I used to live in a town in Connecticut that was pleasant and close to my office at Yale. I lived about half-way up a very long driveway that was shared among four homeowners.
The setting was spectacular—almost in the woods and very private—and the house looked like a treehouse. I fell in love with that house the first time I saw it and bought it the same day.
The last thing I was going to think about that day was—the driveway and the potholes in it.
The longer I lived in the house, however, the more that driveway loomed in my thoughts and, really, in my life.
A driveway? Who spends much of their time thinking about a driveway? I sure didn’t, until….
Something seemed to be wrong with my car. It was driving weirdly. I brought my car to the car shop and was told that potholes had ruined the rims of my tires and had pretty much shredded my tires too.
I would need to replace not just the tires, but also the rims. That was one expensive job! I knew where the potholes were. They were in the driveway, and some of them were both huge and unavoidable.
You just couldn’t get up or down the driveway without going over—or into them. And every year, because no one repaired them, the potholes got larger and larger!
I asked my neighbor down the hill why the damn driveway (it had been reduced in my mind from a “driveway” to a “damn driveway”) had never been repaired.
He explained that the agreement among homeowners was that if a repair needed to be done on the driveway or any other shared territory along it, the homeowners would all have to agree to it. Moreover, their payments to the repairs would be determined by how much of the driveway they used.
Thus, because he was at the beginning of the driveway near the road, his share was very small. I was second, so got the second lowest payment. The third and fourth owners were higher up and had to pay a greater share.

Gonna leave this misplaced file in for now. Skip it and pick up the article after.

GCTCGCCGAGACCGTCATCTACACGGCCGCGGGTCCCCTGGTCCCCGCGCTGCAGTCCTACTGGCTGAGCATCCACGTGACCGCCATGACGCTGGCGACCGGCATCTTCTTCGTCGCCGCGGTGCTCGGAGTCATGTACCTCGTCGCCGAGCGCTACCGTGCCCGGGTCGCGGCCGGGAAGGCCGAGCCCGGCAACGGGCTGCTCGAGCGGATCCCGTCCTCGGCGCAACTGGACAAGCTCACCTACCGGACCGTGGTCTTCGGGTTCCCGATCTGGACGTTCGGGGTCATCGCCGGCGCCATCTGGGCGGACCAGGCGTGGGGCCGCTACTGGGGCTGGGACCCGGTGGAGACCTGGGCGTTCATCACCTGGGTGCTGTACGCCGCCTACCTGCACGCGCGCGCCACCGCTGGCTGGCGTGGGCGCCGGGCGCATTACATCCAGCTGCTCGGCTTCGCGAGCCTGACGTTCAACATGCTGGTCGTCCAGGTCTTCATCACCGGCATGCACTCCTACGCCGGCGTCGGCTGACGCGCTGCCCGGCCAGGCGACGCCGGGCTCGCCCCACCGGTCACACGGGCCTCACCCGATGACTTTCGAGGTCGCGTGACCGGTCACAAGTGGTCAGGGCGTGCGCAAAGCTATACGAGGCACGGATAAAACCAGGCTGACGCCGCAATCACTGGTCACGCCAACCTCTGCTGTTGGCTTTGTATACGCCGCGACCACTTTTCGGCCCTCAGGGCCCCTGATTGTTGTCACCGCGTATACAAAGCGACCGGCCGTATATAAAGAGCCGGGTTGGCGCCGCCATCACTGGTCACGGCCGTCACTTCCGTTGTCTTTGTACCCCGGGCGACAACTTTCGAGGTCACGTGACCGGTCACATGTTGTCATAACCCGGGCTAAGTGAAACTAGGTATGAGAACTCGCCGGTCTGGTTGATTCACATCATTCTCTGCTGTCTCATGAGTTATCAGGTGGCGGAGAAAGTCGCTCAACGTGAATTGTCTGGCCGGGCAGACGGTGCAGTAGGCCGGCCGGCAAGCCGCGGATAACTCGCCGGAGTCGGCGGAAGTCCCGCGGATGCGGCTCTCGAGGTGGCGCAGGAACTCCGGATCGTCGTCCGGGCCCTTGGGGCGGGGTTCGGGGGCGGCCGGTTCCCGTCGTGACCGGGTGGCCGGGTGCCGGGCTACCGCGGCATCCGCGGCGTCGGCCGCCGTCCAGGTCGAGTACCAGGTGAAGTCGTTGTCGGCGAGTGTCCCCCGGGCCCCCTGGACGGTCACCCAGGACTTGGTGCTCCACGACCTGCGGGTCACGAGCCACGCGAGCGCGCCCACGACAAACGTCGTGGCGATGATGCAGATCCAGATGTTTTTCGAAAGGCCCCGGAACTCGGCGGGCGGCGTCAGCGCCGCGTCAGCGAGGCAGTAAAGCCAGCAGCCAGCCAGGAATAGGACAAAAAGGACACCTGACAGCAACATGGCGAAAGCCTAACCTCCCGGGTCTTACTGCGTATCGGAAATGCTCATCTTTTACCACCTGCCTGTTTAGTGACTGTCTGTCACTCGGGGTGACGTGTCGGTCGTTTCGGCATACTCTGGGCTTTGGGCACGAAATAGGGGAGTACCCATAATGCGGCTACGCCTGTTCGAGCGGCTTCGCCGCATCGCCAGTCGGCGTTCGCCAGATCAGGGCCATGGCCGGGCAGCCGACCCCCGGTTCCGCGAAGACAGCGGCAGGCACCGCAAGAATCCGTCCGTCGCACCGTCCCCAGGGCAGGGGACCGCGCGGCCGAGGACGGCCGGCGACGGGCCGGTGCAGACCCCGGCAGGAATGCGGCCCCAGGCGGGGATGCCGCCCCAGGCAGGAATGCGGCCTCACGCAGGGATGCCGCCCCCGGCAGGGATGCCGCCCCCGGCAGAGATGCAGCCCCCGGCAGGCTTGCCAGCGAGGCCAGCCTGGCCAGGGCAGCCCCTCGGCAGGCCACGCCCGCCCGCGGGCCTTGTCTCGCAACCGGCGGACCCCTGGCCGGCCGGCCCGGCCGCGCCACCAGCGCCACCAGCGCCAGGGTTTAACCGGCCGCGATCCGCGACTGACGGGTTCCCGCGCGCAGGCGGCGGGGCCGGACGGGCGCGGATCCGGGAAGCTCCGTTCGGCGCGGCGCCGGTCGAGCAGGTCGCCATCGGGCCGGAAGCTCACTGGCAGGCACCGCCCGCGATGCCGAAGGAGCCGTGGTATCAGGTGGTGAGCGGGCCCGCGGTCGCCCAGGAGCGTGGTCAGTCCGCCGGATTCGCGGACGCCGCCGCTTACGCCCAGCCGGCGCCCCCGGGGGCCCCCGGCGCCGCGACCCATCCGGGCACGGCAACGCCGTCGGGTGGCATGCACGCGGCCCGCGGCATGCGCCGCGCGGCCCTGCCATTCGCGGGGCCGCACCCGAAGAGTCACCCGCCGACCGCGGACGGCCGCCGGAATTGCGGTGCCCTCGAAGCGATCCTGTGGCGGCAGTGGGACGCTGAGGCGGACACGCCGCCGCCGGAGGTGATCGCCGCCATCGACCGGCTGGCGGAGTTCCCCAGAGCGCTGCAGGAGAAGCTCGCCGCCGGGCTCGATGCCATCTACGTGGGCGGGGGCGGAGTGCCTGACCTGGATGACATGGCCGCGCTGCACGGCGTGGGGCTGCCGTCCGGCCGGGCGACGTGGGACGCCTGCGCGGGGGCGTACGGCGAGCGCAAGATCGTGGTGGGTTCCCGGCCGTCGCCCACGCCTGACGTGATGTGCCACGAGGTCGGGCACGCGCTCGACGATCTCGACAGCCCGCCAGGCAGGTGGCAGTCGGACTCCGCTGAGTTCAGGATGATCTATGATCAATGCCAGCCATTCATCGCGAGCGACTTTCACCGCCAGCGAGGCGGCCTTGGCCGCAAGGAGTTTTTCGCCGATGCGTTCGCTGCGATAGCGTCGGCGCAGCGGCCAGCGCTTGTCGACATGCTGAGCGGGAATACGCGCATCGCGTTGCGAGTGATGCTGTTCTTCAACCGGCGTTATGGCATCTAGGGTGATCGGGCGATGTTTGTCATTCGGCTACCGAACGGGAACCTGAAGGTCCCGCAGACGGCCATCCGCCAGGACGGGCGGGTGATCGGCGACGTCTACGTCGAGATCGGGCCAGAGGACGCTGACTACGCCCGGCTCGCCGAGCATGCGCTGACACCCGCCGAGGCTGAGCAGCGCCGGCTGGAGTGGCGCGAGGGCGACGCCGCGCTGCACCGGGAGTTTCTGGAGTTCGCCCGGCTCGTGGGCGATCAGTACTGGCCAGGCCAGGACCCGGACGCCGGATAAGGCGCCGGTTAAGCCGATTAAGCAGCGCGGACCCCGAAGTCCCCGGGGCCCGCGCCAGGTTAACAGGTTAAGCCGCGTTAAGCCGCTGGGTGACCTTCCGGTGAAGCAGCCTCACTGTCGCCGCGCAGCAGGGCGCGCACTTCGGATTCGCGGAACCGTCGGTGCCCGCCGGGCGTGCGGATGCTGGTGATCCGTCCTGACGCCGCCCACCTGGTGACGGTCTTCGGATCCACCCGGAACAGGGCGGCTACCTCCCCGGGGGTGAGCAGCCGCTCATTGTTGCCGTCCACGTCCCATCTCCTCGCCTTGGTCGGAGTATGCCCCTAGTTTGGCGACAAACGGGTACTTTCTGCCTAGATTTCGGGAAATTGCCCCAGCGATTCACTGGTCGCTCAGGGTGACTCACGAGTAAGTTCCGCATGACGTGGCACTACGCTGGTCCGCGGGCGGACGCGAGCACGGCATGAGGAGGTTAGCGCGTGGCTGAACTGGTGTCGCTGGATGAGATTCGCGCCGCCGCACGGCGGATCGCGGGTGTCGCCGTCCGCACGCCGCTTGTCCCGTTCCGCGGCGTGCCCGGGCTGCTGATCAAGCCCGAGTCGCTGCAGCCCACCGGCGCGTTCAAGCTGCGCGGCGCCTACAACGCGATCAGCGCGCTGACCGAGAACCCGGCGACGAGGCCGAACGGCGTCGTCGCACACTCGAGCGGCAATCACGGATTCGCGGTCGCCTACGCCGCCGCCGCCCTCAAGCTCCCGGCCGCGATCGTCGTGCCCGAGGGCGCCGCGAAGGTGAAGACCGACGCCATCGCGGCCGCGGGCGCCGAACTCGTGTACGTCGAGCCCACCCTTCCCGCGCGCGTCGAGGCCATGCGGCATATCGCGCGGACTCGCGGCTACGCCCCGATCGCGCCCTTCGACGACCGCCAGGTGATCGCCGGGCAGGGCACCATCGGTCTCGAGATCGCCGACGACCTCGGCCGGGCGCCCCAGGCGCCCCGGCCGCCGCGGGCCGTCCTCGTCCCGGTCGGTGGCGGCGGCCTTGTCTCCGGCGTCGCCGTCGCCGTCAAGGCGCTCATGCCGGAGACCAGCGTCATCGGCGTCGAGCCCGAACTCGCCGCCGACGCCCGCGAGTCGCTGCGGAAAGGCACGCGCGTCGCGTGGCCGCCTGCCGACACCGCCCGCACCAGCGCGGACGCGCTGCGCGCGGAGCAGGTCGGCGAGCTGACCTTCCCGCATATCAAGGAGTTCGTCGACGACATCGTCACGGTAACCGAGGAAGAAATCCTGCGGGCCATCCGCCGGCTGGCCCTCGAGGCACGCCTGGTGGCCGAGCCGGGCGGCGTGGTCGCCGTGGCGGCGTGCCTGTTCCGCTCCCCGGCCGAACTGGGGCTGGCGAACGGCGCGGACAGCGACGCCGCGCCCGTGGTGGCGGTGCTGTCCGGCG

In the past, they had blocked the repairs. I talked to one of them, who was totally not interested in paying. I suggested we renegotiate the shares, but he still was not interested.
The repair never got done.
I eventually left Yale to become a dean at Tufts, and I never included the driveway among the list of reasons I gave people for changing jobs.
But I obviously have never forgotten the driveway and its potholes! I just didn’t want to pay for new tires and rims every year. It was not only expensive, but utterly aggravating.
Relationships have potholes, too!
Maybe you wonder why I’m bothering you with this long story about potholes in my driveway. Or maybe you have guessed.
It’s because every relationship has potholes. And like the potholes in my driveway, you see them pretty quickly when you enter into an intimate relationship.
They just don’t seem that important at the time. You are too much in love, as I was with the house.
But as time goes by, they wear away at you—little by little, day by day, and like the potholes in my shared driveway, you can’t escape them.
And you pay for those potholes. The very things you noticed way back, which seemed small at the time, loom larger and larger.
Moreover, potholes left unattended grow bigger and bigger with time. They only get worse and may reach the point where it is difficult or impossible to repair them. Hence, when you have potholes, you do not want to just wait and hope for the best.
Eventually, they can destroy your relationship the way the potholes did my tires and rims. The hell of it is, it takes both of you to fix them, and unless you both want to fix them—like the homeowners up the shared driveway—you’re powerless.
The potholes just stay there, day after day, week after week, month after month, year after year, slowly destroying your relationship, and maybe your peace of mind, in the process.
What are relationship potholes?
They are the things you notice that are really annoying, but at first seem to be just little things you believe you easily can ignore.